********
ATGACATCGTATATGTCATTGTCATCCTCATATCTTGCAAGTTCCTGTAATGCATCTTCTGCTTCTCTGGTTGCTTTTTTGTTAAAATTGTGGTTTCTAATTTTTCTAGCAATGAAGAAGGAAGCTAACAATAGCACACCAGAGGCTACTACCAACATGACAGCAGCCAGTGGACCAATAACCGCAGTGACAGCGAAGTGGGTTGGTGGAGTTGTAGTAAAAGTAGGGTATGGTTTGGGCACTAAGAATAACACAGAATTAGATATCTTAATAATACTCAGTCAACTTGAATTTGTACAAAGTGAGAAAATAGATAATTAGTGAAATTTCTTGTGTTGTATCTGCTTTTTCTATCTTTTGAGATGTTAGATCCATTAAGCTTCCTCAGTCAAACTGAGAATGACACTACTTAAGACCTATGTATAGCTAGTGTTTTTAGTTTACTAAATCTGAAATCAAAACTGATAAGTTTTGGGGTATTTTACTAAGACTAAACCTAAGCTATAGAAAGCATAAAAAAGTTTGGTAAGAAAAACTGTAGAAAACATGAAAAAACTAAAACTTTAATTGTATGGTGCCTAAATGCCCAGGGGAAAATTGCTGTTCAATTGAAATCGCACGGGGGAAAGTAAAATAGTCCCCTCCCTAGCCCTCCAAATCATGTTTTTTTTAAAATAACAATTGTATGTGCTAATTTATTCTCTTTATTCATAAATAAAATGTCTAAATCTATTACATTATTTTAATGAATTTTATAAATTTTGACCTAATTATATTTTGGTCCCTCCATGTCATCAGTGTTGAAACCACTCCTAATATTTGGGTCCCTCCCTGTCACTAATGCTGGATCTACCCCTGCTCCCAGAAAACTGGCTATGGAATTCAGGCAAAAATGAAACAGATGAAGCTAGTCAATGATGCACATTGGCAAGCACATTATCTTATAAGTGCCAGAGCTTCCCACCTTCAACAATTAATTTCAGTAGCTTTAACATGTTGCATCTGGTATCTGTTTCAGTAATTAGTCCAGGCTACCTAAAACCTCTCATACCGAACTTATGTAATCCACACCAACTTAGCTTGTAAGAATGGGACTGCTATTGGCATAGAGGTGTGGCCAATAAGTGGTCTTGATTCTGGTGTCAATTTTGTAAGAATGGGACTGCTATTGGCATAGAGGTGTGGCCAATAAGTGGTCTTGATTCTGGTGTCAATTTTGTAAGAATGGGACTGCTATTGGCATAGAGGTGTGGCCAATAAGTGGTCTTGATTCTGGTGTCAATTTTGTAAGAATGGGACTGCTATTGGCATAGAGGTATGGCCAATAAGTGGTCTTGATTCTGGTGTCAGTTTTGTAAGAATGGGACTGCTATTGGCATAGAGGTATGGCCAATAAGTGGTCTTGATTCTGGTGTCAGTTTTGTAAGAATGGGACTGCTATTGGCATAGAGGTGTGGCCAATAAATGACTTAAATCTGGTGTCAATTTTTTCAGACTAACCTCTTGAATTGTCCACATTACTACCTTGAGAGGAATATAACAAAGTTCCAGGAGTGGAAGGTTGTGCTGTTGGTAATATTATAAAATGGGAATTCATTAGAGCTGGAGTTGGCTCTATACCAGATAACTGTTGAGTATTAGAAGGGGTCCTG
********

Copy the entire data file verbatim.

ATGACATCGTATATGTCATTGTCATCCTCATATCTTGCAAGTTCCTGTAATGCATCTTCTGCTTCTCTGGTTGCTTTTTTGTTAAAATTGTGGTTTCTAATTTTTCTAGCAATGAAGAAGGAAGCTAACAATAGCACACCAGAGGCTACTACCAACATGACAGCAGCCAGTGGACCAATAACCGCAGTGACAGCGAAGTGGGTTGGTGGAGTTGTAGTAAAAGTAGGGTATGGTTTGGGCACTAAGAATAACACAGAATTAGATATCTTAATAATACTCAGTCAACTTGAATTTGTACAAAGTGAGAAAATAGATAATTAGTGAAATTTCTTGTGTTGTATCTGCTTTTTCTATCTTTTGAGATGTTAGATCCATTAAGCTTCCTCAGTCAAACTGAGAATGACACTACTTAAGACCTATGTATAGCTAGTGTTTTTAGTTTACTAAATCTGAAATCAAAACTGATAAGTTTTGGGGTATTTTACTAAGACTAAACCTAAGCTATAGAAAGCATAAAAAAGTTTGGTAAGAAAAACTGTAGAAAACATGAAAAAACTAAAACTTTAATTGTATGGTGCCTAAATGCCCAGGGGAAAATTGCTGTTCAATTGAAATCGCACGGGGGAAAGTAAAATAGTCCCCTCCCTAGCCCTCCAAATCATGTTTTTTTTAAAATAACAATTGTATGTGCTAATTTATTCTCTTTATTCATAAATAAAATGTCTAAATCTATTACATTATTTTAATGAATTTTATAAATTTTGACCTAATTATATTTTGGTCCCTCCATGTCATCAGTGTTGAAACCACTCCTAATATTTGGGTCCCTCCCTGTCACTAATGCTGGATCTACCCCTGCTCCCAGAAAACTGGCTATGGAATTCAGGCAAAAATGAAACAGATGAAGCTAGTCAATGATGCACATTGGCAAGCACATTATCTTATAAGTGCCAGAGCTTCCCACCTTCAACAATTAATTTCAGTAGCTTTAACATGTTGCATCTGGTATCTGTTTCAGTAATTAGTCCAGGCTACCTAAAACCTCTCATACCGAACTTATGTAATCCACACCAACTTAGCTTGTAAGAATGGGACTGCTATTGGCATAGAGGTGTGGCCAATAAGTGGTCTTGATTCTGGTGTCAATTTTGTAAGAATGGGACTGCTATTGGCATAGAGGTGTGGCCAATAAGTGGTCTTGATTCTGGTGTCAATTTTGTAAGAATGGGACTGCTATTGGCATAGAGGTGTGGCCAATAAGTGGTCTTGATTCTGGTGTCAATTTTGTAAGAATGGGACTGCTATTGGCATAGAGGTATGGCCAATAAGTGGTCTTGATTCTGGTGTCAGTTTTGTAAGAATGGGACTGCTATTGGCATAGAGGTATGGCCAATAAGTGGTCTTGATTCTGGTGTCAGTTTTGTAAGAATGGGACTGCTATTGGCATAGAGGTGTGGCCAATAAATGACTTAAATCTGGTGTCAATTTTTTCAGACTAACCTCTTGAATTGTCCACATTACTACCTTGAGAGGAATATAACAAAGTTCCAGGAGTGGAAGGTTGTGCTGTTGGTAATATTATAAAATGGGAATTCATTAGAGCTGGAGTTGGCTCTATACCAGATAACTGTTGAGTATTAGAAGGGGTCCTG